Walker Ames Endowment
October 10, 2013 | 6:30 p.m.
Kane Hall, Room 220
You do not need to be an alum of the University of Washington to attend or register.
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Unseen: A History of Privacy
In this illustrated lecture, Harvard historian Jill Lepore considers the strange history of the relationship between the unseen and the unknown. Moving from the mysteries of the medieval church to the privacy settings on Facebook, Lepore argues that what was once mysterious became secret and, finally, private.
About Jill Lepore
Jill Lepore is the David Woods Kemper '41 Professor of American History at Harvard. She is also a staff writer at The New Yorker.
Lepore received a B.A. in English from Tufts University in 1987, an M.A. in American Culture from the University of Michigan in 1990, and a Ph.D. in American Studies from Yale University in 1995. She came to Harvard in 2003. She became chair of Harvard's History and Literature program in 2005. In 2012, she was named Harvard College Professor, in recognition of distinction in undergraduate teaching.
Lepore has been a contributor to The New Yorker since 2005 and a staff writer since 2008. Her essays and reviews have also appeared in the New York Times, the Times Literary Supplement, American Scholar, the Los Angeles Times, the Washington Post, The Daily Beast, Smithsonian Magazine, the Journal of American History, American Quarterly and Common-place, a magazine she co-founded. Her work has been widely reprinted, including in anthologies of the best technology writing and the best legal writing, and has been translated into Spanish, Italian, Japanese, Chinese, and Latvian.
Lepore's research focuses on the histories of war and violence and of language and literacy. Much of her writing explores absences and asymmetries of evidence in the historical record. Lepore's biography of Benjamin Franklin's sister, Book of Ages: The Life and Opinions of Jane Franklin, will be published in October 2013. Her previous books include The Mansion of Happiness: A History of Life and Death (Knopf, 2012), a finalist for the Carnegie Medal for Excellence in Nonfiction; The Story of America: Essays on Origins (Princeton, 2012), shortlisted for the PEN Literary Award for the Art of the Essay; The Whites of Their Eyes: The Tea Party's Revolution and the Battle for American History (Princeton, 2010), a Times Book Review Editors' Choice; New York Burning: Liberty, Slavery and Conspiracy in Eighteenth-Century Manhattan (Knopf, 2005), winner of the Anisfield-Wolf Award for the best nonfiction book on race and a finalist for the Pulitzer Prize; The Name of War: King Philip's War and the Origins of American Identity (Knopf, 1998), winner of the Bancroft Prize, the Ralph Waldo Emerson Award, and the Berkshire Prize; and Blindspot (Spiegel and Grau, 2008), a novel written jointly with Jane Kamensky, also a Times Book Review Editors' Choice.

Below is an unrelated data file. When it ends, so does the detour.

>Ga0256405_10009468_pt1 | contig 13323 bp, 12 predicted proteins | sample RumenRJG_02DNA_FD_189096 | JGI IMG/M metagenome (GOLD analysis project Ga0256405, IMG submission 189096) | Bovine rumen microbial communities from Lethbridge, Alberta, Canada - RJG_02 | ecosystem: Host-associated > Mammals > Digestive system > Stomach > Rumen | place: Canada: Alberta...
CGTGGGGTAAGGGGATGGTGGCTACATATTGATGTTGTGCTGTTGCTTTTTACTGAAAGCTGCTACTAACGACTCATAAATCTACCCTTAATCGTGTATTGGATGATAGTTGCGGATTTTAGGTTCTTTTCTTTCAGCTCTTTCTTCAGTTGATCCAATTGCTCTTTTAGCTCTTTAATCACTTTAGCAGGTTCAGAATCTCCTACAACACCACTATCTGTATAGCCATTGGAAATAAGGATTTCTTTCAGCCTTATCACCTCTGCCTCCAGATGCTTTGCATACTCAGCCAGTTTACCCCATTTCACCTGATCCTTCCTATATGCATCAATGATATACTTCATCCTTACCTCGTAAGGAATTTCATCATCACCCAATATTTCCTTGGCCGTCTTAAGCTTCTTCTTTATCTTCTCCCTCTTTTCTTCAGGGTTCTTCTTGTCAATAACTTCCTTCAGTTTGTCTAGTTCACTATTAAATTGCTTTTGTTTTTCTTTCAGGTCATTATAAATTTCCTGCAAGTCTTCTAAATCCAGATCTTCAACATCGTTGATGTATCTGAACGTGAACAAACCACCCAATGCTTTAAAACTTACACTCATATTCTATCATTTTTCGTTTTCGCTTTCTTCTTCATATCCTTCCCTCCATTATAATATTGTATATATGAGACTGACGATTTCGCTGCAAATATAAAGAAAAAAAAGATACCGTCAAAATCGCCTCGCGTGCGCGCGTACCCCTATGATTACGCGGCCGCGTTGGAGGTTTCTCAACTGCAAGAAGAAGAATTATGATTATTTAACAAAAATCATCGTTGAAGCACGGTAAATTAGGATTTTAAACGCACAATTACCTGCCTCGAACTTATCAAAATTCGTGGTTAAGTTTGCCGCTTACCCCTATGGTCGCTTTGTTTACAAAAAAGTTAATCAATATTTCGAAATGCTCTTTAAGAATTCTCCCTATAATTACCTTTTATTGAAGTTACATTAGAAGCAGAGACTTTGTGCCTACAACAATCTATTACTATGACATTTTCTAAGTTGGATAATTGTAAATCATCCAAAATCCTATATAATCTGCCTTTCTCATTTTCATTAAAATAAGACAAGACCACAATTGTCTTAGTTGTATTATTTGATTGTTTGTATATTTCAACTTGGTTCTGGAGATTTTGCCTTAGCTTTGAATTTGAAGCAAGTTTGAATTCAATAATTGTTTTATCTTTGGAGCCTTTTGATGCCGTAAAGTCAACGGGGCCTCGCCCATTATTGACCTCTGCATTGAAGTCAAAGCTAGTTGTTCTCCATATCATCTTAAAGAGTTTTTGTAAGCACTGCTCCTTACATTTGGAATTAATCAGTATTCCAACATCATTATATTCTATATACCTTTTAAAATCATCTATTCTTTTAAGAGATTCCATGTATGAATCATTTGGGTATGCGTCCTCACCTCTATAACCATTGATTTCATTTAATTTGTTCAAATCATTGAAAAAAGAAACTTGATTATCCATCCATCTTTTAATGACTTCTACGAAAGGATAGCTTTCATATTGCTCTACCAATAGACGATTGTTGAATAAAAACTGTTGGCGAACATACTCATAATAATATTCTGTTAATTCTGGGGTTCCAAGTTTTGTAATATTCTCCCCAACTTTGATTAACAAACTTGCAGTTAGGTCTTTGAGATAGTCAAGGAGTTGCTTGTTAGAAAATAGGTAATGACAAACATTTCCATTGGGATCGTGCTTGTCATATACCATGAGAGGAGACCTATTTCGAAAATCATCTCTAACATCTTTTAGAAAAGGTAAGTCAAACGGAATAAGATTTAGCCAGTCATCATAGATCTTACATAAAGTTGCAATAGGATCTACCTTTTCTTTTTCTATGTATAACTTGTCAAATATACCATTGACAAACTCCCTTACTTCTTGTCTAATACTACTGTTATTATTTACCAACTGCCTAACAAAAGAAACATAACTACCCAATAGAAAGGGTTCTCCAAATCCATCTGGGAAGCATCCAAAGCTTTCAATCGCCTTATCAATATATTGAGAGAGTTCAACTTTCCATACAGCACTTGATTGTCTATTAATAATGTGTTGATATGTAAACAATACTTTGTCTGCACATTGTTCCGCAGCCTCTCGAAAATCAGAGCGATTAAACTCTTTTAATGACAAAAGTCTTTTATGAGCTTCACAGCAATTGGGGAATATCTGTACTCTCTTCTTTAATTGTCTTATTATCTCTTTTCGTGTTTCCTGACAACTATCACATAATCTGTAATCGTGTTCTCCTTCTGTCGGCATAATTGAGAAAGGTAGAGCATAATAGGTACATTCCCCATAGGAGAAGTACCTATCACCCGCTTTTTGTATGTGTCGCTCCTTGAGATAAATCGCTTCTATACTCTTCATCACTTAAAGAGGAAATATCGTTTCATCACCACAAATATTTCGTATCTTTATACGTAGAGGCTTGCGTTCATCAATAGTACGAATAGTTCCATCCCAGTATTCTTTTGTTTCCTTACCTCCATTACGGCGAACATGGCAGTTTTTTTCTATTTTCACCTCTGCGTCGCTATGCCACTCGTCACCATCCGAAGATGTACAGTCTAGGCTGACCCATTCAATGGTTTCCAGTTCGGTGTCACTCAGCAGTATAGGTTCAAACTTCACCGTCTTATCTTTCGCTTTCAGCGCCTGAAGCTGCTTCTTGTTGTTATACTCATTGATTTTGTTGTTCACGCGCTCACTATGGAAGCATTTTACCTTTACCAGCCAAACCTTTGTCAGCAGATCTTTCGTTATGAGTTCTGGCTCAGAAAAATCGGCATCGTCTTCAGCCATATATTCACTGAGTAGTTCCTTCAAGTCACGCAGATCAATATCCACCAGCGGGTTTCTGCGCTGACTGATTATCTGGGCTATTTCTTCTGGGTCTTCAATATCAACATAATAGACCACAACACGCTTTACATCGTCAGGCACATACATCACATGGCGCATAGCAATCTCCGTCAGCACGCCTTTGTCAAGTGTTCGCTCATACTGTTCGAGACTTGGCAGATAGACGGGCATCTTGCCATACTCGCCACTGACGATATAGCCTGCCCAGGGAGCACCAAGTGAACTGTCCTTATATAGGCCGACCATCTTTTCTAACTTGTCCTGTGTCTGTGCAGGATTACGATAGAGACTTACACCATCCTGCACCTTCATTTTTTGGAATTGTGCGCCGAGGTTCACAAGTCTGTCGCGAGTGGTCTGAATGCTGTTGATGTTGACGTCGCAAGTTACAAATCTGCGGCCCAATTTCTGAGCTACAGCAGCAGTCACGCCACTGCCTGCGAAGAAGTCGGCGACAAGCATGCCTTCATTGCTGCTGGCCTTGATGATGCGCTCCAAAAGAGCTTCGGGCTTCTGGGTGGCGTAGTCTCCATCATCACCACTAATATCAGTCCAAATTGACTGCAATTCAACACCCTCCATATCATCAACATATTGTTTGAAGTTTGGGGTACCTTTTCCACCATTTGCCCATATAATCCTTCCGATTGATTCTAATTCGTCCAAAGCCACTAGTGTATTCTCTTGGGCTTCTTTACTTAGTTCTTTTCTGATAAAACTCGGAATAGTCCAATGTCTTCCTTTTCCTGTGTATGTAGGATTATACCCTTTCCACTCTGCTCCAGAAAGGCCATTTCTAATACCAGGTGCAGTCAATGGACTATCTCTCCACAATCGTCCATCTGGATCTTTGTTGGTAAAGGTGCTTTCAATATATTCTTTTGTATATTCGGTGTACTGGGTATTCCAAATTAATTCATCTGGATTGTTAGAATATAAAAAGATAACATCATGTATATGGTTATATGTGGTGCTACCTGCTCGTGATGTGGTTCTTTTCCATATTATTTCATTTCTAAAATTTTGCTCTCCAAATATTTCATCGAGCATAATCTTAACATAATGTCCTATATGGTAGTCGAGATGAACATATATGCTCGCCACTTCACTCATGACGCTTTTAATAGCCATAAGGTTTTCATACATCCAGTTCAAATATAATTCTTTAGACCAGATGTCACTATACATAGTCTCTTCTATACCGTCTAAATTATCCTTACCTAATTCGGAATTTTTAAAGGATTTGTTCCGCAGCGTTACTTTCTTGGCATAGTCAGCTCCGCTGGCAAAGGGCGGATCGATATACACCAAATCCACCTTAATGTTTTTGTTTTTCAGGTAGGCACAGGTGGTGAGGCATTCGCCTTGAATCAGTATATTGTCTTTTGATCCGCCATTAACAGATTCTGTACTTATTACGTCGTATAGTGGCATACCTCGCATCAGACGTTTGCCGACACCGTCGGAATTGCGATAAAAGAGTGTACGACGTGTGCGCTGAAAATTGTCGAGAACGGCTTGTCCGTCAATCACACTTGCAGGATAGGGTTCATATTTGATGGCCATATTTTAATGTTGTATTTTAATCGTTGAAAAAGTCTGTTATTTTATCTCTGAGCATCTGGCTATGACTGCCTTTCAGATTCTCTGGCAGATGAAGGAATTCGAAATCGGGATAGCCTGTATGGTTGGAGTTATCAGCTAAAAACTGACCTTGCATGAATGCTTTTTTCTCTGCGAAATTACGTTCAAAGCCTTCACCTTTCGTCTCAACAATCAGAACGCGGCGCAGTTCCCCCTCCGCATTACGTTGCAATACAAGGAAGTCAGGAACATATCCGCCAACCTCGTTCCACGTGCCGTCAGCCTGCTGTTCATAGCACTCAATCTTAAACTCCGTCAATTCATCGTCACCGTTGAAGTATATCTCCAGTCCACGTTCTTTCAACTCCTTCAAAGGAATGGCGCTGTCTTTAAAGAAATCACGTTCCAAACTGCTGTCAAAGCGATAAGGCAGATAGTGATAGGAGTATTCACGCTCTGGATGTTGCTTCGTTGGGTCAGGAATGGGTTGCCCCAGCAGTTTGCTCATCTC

In 2012-13 Lepore was a Visiting Scholar of the Phi Beta Kappa Society; in 2013-16 she is a Distinguished Lecturer of the Organization of American Historians. In 2013, she delivered "Hidden: The History of Mystery, Secrecy, and Privacy," as the Joanna Jackson Goldman Memorial Lectures on American Civilization and Government at the New York Public Library. In 2015, she will deliver "Foolproof: A History of Evidence," as the Mandel Lectures in the Humanities at Brandeis. Lepore's research has been funded by the National Endowment for the Humanities, the Pew Foundation, the Gilder Lehrman Institute, the Charles Warren Center, and the Woodrow Wilson Foundation. Her honors and awards include the Sarah Josepha Hale Medal for Distinction in Literature and the Kidger Award for service to the historical profession.
Lepore currently serves on the boards of the National Portrait Gallery and the Society of American Historians. She lives in Cambridge, Massachusetts.
- UW Graduate School
- UW Alumni Association
- Department of History
- Department of Political Science
- Department of English
- Walter Chapin Simpson Center for the Humanities